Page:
Students Against (Real) Work—French Edition Revised


As all the world knows, students and union workers have taken to the streets of Paris to protest against a law that would allow French employers to fire young workers during their first 3 years on the job. These events reminded me of an encounter I had more than a decade ago when I was on a European vacation. While traveling in Greece, I met a 20-something Spanish guy who had just been hired by Guinness for their Asian office. He frankly told me that it had taken years for him to finally get a "real job." Why? Because he explained, employers can't fire people after they hire them, therefore they are very careful about the few people they choose to employ. He laughed and predicted, "I'm the last European that my division will ever hire."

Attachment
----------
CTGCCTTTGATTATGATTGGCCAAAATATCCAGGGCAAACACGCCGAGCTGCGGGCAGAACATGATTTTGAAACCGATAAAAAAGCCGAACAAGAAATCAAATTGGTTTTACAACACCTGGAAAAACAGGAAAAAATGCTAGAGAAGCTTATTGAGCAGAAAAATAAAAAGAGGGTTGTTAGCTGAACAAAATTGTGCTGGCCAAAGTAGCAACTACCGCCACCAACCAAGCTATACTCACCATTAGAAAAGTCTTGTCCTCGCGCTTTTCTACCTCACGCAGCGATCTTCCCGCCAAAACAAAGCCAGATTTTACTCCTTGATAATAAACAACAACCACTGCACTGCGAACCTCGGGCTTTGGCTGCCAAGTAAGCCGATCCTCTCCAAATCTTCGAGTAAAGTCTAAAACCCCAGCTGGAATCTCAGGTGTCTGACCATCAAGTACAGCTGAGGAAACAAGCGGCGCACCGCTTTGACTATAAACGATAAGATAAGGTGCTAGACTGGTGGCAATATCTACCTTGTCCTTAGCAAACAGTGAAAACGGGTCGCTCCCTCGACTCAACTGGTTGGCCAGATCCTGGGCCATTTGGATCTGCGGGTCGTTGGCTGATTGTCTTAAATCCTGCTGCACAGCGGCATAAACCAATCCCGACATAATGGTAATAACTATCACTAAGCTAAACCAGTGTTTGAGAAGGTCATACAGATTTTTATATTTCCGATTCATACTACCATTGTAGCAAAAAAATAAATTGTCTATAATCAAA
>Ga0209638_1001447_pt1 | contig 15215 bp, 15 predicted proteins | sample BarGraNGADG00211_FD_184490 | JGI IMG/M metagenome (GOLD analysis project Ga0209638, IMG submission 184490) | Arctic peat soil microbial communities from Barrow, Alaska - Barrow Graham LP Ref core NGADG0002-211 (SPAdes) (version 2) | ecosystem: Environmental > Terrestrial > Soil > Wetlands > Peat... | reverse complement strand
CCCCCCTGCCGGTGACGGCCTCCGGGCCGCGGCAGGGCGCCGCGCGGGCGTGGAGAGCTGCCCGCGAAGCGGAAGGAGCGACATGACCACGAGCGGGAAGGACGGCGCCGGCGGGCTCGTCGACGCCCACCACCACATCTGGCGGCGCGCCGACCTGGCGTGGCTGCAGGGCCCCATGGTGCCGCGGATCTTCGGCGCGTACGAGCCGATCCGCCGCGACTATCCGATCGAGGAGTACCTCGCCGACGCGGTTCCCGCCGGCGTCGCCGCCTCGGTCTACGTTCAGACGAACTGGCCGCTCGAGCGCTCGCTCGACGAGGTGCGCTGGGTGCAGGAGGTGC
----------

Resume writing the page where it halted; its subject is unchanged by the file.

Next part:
Claire Berlinsky, writing in the Washington Post's Outlook section yesterday, cites a wonderful and telling line from one of the young protestors:

[T]he students on the streets today espouse economic views entirely unpolluted by reality. If the CPE [the new law] is enacted, said one young woman, "You'll get a job knowing that you've got to do every single thing they ask you to do because otherwise you may get sacked."

Imagine that.

Indeed, just imagine.

Berlinsky concludes:

The fear of the mob has created a cadre of politicians in France who are unable to speak the truth and thereby prepare French citizens for the inevitable. No one in France–not one single politician, nor anyone in the media–is willing to say it: France's labor laws are an absurdity, and if they are not reformed at once, France will go under.

Whole thing here.